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See also: translaté




From Middle English translaten, borrowed from Old French translater, tranlater, borrowed itself from Latin trānslātus, past participle of trānsferō, from trāns- (across) + lātus (borne, carried), irregular perfect passive participle of verb ferō (I bear). Displaced native Middle English awenden (to change, translate) (from Old English āwendan), Middle English irecchen (to explain, expound, interpret) (from Old English ġereċċan), and Old English ġeþēodan (to engage in, translate).


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translate (third-person singular simple present translates, present participle translating, simple past and past participle translated)

  1. (transitive) To change text (as of a book, document, movie) from one language to another.
    • 2002, Matt Cyr, Something to Teach Me: Journal of an American in the Mountains of Haiti, Educa Vision, Inc., ISBN 1584321385, 25:
      His English is still in its beginning stages, like my Creole, but he was able to translate some Creole songs that he's written into English—not the best English, but English nonetheless.
    Hans translated my novel into Welsh.
  2. (intransitive) To change text from one language to another; to have a translation into another language.
    • 2004, Ted Jones, The French Riviera: A Literary Guide for Travellers, Tauris Parke Paperbacks (2007), ISBN 9781845114558, chapter 3, 58:
      However appealing Antibes may be to migrant authors, indigenous ones are relatively scarce. A notable exception is Jacques Audiberti, Antibes-born novelist and prolific playwright who wrote in the turn-of-the-century surrealist style, with titles that translate as Slaughter, or In Favour of Infanticide.
    Hans translated for us while we were in Marrakesh.
    That idiom doesn't really translate.
    "Dog" translates as "chien" in French.
  3. (transitive) To change from one form or medium to another.
    The director faithfully translated their experiences to film.
    • Shakespeare
      Happy is your grace, / That can translate the stubbornness of fortune / Into so quiet and so sweet a style.
    • Macaulay
      translating into his own clear, pure, and flowing language, what he found in books well known to the world, but too bulky or too dry for boys and girls
  4. (intransitive) To change from one form or medium to another.
    Excellent writing does not necessarily translate well into film.
    His sales experience translated well into his new job as a fund-raiser.
  5. (transitive, physics) To subject a body to linear motion with no rotation.
  6. (transitive, archaic) To transfer, to move from one place or position to another.
  7. (transitive, Christianity) To transfer a holy relic from one shrine to another.
    • Evelyn
      In the chapel of St. Catharine of Sienna, they show her head — the rest of her body being translated to Rome.
  8. (transitive, Christianity) To transfer a bishop from one see to another.
    • Camden
      Fisher, Bishop of Rochester, when the king would have translated him from that poor bishopric to a better, [] refused.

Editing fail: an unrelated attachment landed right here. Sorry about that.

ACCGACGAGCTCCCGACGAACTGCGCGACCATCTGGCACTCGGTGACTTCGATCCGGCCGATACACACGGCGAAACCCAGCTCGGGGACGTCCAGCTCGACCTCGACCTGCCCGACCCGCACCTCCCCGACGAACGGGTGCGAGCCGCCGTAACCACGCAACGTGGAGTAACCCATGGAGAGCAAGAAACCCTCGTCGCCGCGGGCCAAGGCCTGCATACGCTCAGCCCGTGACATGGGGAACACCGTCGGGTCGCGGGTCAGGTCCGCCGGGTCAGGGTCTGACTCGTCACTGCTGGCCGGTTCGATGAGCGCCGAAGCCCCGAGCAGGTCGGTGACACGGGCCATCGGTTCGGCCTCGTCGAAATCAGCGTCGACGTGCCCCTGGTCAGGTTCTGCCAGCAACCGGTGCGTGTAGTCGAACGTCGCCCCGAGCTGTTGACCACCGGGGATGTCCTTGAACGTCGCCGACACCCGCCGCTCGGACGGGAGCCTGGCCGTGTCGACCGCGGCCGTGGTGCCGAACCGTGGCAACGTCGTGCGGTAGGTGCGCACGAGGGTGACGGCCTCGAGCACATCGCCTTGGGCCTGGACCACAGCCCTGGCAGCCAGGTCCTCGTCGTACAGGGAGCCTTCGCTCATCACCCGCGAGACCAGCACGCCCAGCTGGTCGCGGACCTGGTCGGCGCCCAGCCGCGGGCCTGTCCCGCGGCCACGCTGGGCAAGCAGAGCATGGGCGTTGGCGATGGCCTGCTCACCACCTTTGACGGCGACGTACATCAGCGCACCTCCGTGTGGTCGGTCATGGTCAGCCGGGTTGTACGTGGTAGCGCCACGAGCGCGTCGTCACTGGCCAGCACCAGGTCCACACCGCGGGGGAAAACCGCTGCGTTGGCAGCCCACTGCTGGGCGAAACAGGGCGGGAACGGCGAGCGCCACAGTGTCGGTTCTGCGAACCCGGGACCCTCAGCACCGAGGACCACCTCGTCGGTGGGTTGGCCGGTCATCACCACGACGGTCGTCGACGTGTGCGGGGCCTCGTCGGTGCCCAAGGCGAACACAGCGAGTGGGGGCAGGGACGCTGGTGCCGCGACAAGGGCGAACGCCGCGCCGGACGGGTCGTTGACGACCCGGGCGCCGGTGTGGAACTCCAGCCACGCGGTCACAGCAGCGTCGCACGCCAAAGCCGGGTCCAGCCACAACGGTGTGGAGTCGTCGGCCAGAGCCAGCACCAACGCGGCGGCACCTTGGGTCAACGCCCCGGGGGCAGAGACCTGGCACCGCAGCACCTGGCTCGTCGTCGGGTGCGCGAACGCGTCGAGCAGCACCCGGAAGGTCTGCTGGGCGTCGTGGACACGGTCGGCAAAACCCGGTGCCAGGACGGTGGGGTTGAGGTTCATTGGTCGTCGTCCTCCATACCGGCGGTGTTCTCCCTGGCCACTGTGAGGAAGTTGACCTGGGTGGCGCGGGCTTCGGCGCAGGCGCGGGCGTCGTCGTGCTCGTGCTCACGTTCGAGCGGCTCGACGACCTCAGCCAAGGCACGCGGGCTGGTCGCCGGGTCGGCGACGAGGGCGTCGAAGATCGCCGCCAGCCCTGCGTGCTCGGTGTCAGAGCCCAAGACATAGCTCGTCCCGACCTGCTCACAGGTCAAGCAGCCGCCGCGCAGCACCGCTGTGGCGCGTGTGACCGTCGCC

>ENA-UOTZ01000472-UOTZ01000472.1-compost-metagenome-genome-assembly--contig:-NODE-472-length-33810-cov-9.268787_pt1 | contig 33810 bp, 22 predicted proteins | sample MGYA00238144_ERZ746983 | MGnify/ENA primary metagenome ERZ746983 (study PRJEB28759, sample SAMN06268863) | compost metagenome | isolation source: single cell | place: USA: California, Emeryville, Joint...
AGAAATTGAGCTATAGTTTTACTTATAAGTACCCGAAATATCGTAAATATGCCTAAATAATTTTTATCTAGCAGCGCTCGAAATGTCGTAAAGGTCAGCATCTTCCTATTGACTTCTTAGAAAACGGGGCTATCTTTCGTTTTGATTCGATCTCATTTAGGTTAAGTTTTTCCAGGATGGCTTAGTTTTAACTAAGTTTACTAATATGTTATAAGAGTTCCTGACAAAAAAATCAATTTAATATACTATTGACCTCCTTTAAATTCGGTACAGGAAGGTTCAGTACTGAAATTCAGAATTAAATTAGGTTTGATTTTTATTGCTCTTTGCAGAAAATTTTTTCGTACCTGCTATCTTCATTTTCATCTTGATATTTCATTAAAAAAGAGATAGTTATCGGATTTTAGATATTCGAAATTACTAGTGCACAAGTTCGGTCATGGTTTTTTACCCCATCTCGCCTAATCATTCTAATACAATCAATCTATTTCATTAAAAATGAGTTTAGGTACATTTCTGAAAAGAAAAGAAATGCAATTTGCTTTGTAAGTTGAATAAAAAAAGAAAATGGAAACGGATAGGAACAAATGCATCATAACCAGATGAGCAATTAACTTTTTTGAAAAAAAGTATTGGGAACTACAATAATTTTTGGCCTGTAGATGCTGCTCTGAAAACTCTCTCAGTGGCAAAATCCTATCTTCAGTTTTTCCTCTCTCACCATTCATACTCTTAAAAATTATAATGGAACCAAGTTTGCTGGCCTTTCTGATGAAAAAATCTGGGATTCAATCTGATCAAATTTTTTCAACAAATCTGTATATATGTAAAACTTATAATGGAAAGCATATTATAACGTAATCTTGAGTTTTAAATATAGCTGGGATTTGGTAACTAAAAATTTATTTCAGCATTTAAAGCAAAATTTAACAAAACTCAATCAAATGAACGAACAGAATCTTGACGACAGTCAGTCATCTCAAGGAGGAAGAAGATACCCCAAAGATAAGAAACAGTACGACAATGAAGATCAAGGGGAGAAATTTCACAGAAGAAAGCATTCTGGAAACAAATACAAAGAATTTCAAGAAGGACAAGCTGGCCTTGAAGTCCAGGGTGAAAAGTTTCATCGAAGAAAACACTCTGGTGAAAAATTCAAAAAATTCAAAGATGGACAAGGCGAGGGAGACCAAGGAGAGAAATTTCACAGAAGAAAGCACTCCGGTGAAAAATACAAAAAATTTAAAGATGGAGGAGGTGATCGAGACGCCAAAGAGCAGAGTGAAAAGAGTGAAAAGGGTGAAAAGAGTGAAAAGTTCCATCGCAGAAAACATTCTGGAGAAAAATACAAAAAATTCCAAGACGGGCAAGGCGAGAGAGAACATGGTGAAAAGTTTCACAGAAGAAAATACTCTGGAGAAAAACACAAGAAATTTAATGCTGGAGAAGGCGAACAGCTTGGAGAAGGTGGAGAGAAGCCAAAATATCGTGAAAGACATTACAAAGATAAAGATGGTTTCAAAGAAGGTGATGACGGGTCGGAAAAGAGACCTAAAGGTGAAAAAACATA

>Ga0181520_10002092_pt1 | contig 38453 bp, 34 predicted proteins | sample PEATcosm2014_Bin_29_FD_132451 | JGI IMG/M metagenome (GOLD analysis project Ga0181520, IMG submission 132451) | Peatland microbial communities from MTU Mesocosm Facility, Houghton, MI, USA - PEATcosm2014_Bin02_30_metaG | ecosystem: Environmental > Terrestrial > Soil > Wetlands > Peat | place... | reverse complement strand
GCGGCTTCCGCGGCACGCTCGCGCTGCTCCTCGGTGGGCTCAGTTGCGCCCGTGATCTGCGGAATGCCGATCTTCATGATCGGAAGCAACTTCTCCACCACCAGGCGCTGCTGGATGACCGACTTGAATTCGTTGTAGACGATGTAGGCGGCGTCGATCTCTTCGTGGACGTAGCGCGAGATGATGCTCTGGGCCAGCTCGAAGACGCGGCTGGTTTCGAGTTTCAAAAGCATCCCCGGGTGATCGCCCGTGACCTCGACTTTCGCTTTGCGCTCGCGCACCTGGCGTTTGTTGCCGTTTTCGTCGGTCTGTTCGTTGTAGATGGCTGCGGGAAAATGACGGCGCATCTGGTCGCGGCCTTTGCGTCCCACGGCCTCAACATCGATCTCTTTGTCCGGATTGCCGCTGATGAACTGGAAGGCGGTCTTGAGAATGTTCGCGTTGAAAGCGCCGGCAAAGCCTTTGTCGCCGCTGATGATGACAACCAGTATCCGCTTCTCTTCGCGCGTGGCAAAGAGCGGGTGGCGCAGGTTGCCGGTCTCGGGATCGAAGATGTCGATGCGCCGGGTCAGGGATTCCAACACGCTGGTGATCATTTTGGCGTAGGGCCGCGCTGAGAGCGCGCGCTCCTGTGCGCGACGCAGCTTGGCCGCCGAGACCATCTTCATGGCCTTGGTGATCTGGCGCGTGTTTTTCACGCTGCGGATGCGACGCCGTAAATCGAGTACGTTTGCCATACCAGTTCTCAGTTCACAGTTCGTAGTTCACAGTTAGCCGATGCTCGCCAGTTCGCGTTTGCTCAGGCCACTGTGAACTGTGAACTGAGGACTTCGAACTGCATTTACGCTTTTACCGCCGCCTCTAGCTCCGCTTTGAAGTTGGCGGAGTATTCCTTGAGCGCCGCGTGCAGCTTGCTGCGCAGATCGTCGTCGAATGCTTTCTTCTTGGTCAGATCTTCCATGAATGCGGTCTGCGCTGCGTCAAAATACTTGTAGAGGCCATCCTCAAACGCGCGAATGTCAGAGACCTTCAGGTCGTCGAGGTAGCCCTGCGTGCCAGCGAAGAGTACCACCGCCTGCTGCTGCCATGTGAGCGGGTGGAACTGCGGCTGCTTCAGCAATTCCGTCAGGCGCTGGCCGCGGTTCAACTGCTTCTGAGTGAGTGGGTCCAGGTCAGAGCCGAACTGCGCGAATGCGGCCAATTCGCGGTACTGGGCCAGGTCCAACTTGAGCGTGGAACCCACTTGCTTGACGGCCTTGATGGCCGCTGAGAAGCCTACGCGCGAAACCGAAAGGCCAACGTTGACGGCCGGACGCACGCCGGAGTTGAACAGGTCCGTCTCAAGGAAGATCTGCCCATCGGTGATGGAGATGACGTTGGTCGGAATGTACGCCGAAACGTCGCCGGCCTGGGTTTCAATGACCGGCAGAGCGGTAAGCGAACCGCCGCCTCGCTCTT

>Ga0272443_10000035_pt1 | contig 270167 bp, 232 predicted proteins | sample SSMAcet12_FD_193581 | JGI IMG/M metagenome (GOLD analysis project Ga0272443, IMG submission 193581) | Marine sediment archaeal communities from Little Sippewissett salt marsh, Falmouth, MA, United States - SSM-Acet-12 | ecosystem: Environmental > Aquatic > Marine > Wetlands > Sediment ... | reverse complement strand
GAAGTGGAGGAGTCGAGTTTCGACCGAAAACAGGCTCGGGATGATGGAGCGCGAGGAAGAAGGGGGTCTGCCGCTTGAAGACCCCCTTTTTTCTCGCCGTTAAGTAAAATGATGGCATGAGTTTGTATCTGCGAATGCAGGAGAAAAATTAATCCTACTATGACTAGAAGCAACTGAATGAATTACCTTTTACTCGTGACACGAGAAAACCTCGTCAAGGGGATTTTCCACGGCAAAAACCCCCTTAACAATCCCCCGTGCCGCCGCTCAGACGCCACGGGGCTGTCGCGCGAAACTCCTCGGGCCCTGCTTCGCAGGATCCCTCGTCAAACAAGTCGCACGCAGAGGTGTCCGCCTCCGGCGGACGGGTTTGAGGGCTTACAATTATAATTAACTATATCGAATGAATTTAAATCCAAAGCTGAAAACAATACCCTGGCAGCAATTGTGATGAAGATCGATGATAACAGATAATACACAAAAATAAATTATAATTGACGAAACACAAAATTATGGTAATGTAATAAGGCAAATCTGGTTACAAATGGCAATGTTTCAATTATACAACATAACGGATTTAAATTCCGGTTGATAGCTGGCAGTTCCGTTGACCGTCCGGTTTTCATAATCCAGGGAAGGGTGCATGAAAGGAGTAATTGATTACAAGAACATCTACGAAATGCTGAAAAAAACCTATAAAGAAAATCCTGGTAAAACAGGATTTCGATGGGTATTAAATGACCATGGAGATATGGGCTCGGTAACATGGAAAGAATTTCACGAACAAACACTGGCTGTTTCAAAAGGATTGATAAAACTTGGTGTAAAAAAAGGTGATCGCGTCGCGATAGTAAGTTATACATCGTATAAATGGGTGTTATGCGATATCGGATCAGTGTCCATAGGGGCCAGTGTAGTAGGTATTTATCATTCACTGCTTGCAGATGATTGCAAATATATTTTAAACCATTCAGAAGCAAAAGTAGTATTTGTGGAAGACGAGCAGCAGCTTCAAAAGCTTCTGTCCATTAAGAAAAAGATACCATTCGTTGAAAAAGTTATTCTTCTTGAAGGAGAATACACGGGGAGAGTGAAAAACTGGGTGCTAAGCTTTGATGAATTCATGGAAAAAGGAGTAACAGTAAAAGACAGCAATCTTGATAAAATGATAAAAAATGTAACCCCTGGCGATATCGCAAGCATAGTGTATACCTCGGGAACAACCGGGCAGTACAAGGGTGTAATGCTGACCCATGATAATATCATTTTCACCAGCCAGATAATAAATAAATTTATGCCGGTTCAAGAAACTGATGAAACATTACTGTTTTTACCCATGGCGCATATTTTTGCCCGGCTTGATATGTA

• 1792, Anthony à Wood, The History and Antiquities of the University of Oxford: In Two Books[1], volume 1, Oxford: John Gutch, OCLC 642441055, page 661:
      One hall called Civil Law Hall or School, flouriſhed about this time (though in its buildings decayed) by the care of the learned and judicious Dr. Will. Warham Principal or Moderator thereof; which he leaving this year (having before had ſeveral Deputies therein) becauſe of his preferment to the ſee of London, became void for ſome time. The year following the ſaid Warham was tranſlated to Canterbury []
  9. (transitive, Christianity) To ascend, to rise to Heaven without bodily death.
    • Bible, Heb. xi. 5
      By faith Enoch was translated, that he should not see death; and was not found, because God had translated him.
  10. (transitive, obsolete) To entrance, to cause to lose sense or recollection.
    William was translated by the blow to the head he received, being unable to speak for the next few minutes.
  11. (transitive, music) To rearrange a song from one genre to another.
  12. (medicine) To cause to move from one body part to another, as of disease.
  13. (genetics) To generate a chain of amino acids based on the sequence of codons in an mRNA molecule.

Usage notesEdit

"Translation" is often used loosely to describe any act of conversion from one language into another, although formal usage typically distinguishes "interpretation" as the proper term for conversion of speech. Conversion of text from one orthography to another (attempting to roughly establish equivalent sound) is distinguished as "transliteration", whereas translation attempts to establish equivalent meaning. "Literal", "verbatim", or "word-for-word translation" ("metaphrase") aims to capture as much of the exact expression as possible, while "loose" or "free translation" or "paraphrase" aims to capture the general sense or artistic affect of the original text. At a certain point, however, text which has been too freely translated may be considered an "adaptation" instead.


Derived termsEdit

Related termsEdit



translate (plural translates)

  1. (mathematical analysis, in Euclidean spaces) A set of points obtained by adding a given fixed vector to each point of a given set.






  1. vocative masculine singular of trānslātus

Middle EnglishEdit



  1. Alternative form of translaten